Monasteries of Wadi al-Natrun

Wadi al-Natrun is a narrow, 35km-long valley below sea level west of the Nile Delta. The name al- Natrun (natron) derives from the large quantities of sodium carbonate obtained from a chain of ten salt lakes in the valley. The mineral was used for mummification in ancient Egypt. In the Roman period, it was used for glass manufacture. When the British came to Egypt, they built railroads to transport the salt to Cairo.

In the fourth and fifth centuries many Christians fled from Roman persecution and established hermitages in the valley. Monks first lived in caves, then formed monasteries, most of which now are obscured by sand. The four excavated, restored and active monasteries are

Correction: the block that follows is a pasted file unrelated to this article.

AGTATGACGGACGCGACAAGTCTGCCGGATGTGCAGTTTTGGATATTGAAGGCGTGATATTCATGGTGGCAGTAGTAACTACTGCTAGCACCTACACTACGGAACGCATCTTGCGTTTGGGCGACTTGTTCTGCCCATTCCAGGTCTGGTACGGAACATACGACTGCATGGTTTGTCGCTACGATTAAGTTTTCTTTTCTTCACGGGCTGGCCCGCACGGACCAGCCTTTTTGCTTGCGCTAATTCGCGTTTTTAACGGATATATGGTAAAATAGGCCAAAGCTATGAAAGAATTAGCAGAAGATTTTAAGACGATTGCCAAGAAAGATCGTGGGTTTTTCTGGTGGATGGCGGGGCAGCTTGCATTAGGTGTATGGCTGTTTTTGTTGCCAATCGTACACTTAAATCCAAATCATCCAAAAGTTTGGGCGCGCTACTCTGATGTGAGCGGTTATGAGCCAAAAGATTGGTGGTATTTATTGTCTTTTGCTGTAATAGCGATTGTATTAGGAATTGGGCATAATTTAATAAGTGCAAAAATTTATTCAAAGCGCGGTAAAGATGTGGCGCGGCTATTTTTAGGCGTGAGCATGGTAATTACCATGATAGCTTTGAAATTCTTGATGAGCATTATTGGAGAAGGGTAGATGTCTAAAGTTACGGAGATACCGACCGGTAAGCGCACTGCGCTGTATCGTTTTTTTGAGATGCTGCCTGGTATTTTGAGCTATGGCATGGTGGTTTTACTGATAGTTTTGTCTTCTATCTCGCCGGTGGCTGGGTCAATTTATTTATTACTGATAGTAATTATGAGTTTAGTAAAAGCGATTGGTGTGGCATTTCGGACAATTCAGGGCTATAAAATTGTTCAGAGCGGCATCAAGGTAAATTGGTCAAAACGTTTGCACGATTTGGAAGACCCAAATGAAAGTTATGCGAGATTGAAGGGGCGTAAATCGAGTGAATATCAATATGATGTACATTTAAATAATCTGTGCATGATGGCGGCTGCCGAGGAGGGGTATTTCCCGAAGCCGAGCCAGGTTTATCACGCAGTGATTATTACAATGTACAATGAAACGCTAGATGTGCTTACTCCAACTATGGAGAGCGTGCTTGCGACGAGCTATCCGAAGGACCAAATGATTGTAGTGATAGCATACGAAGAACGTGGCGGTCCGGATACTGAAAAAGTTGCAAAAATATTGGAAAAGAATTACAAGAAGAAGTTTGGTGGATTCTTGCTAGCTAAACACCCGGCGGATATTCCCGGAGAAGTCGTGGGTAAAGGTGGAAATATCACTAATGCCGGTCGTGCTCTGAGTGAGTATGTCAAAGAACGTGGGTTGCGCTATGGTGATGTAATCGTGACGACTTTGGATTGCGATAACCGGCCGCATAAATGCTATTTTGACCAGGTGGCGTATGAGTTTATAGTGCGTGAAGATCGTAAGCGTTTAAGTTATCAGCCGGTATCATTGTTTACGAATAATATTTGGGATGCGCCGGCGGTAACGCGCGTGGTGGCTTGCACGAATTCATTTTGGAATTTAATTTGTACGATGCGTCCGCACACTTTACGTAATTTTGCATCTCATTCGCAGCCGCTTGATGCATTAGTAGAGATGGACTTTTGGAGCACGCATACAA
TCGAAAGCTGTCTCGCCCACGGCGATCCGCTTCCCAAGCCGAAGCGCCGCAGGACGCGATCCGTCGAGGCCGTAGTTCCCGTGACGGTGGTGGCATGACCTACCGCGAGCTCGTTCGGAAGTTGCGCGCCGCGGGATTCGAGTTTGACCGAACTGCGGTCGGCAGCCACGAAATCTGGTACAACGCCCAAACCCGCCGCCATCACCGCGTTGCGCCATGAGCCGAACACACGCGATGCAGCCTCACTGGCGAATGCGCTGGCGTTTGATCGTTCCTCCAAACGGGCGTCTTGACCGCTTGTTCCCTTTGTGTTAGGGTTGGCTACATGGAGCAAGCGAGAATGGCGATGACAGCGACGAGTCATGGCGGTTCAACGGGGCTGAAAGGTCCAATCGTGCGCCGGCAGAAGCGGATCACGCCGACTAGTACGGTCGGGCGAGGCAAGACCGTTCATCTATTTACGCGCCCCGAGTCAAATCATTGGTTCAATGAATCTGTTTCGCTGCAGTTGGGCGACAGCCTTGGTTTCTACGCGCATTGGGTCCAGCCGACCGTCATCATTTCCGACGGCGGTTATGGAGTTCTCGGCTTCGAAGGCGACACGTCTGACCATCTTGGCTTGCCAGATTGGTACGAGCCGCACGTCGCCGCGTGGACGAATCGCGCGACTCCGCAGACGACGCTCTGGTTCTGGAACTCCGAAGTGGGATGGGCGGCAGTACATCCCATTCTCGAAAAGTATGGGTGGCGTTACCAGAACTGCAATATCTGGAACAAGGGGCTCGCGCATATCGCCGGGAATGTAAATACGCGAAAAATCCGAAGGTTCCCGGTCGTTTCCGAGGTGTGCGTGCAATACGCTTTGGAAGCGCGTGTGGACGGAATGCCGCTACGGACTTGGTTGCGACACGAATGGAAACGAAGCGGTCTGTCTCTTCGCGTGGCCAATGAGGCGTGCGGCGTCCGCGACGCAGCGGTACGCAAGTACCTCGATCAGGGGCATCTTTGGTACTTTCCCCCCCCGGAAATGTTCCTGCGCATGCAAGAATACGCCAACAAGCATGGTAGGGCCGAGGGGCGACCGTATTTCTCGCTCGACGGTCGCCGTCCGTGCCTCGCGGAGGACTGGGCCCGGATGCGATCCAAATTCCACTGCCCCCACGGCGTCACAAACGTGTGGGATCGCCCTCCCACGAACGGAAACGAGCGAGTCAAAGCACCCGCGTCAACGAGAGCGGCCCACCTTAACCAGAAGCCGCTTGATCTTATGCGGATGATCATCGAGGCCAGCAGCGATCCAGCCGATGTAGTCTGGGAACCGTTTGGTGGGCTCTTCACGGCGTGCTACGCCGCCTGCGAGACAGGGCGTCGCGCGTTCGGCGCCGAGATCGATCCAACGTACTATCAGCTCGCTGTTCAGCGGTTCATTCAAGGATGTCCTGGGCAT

Deir Abu Maqar, the monastery of Saint Macarius: Deir al-Baramus; the monastery of the Romans; Deir al-Surian, the monastery of the Syrians; and Deir Anba Bishoi, the monastery of St Bishoi.

The monasteries of Wadi al-Naturn were attacked by Bedouins and Berber tribesmen frequently over the centuries, though the most severe threat to them was the plague and famine in the fourteenth century. As a result of the attacks, high defensive walls became part of the architecture of Wadi al-Natrun's monasteries.

The interiors of the monasteries are all similar, divided into living quarters, churches, kitchens, storage facilities, and a well. There are areas for communion, catechism, and a basin in which sinners are bathed.

Around 1971, Pope Shenouda III took up the restoration of the land and buildings of the area. He purchased new land for cattle breeding and for poultry and dairy production. The monasteries have become well known for the high quality of meat and dairy, and this has allowed the monks to become self-sufficient in their monastic and productive life. The monks also engage in crafts such as textile and glass production.